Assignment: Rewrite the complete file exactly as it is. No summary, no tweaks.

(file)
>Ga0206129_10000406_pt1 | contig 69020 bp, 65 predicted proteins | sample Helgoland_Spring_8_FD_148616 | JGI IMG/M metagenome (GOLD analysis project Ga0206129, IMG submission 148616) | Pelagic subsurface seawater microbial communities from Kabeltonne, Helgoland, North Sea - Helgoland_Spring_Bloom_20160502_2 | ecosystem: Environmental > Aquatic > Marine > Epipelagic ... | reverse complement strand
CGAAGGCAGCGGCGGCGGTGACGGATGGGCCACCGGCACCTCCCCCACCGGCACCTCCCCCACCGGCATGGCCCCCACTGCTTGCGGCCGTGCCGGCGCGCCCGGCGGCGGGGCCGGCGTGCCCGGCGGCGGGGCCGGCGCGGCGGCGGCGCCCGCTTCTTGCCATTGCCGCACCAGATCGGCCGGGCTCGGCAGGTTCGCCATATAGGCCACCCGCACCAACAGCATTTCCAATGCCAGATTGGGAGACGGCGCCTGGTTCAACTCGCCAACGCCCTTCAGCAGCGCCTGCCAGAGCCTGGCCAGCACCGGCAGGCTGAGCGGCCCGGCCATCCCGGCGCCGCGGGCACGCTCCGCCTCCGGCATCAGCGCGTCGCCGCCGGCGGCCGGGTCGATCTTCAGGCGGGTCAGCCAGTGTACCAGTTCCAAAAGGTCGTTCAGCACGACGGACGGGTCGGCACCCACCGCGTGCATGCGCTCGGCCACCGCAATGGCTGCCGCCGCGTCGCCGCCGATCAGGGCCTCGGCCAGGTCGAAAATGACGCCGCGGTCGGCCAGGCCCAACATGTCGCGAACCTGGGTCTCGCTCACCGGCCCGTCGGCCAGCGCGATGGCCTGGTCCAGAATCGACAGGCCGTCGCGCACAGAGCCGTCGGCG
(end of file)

>Ga0206129_10000406_pt1 | contig 69020 bp, 65 predicted proteins | sample Helgoland_Spring_8_FD_148616 | JGI IMG/M metagenome (GOLD analysis project Ga0206129, IMG submission 148616) | Pelagic subsurface seawater microbial communities from Kabeltonne, Helgoland, North Sea - Helgoland_Spring_Bloom_20160502_2 | ecosystem: Environmental > Aquatic > Marine > Epipelagic ... | reverse complement strand
CGAAGGCAGCGGCGGCGGTGACGGATGGGCCACCGGCACCTCCCCCACCGGCACCTCCCCCACCGGCATGGCCCCCACTGCTTGCGGCCGTGCCGGCGCGCCCGGCGGCGGGGCCGGCGTGCCCGGCGGCGGGGCCGGCGCGGCGGCGGCGCCCGCTTCTTGCCATTGCCGCACCAGATCGGCCGGGCTCGGCAGGTTCGCCATATAGGCCACCCGCACCAACAGCATTTCCAATGCCAGATTGGGAGACGGCGCCTGGTTCAACTCGCCAACGCCCTTCAGCAGCGCCTGCCAGAGCCTGGCCAGCACCGGCAGGCTGAGCGGCCCGGCCATCCCGGCGCCGCGGGCACGCTCCGCCTCCGGCATCAGCGCGTCGCCGCCGGCGGCCGGGTCGATCTTCAGGCGGGTCAGCCAGTGTACCAGTTCCAAAAGGTCGTTCAGCACGACGGACGGGTCGGCACCCACCGCGTGCATGCGCTCGGCCACCGCAATGGCTGCCGCCGCGTCGCCGCCGATCAGGGCCTCGGCCAGGTCGAAAATGACGCCGCGGTCGGCCAGGCCCAACATGTCGCGAACCTGGGTCTCGCTCACCGGCCCGTCGGCCAGCGCGATGGCCTGGTCCAGAATCGACAGGCCGTCGCGCACAGAGCCGTCGGCG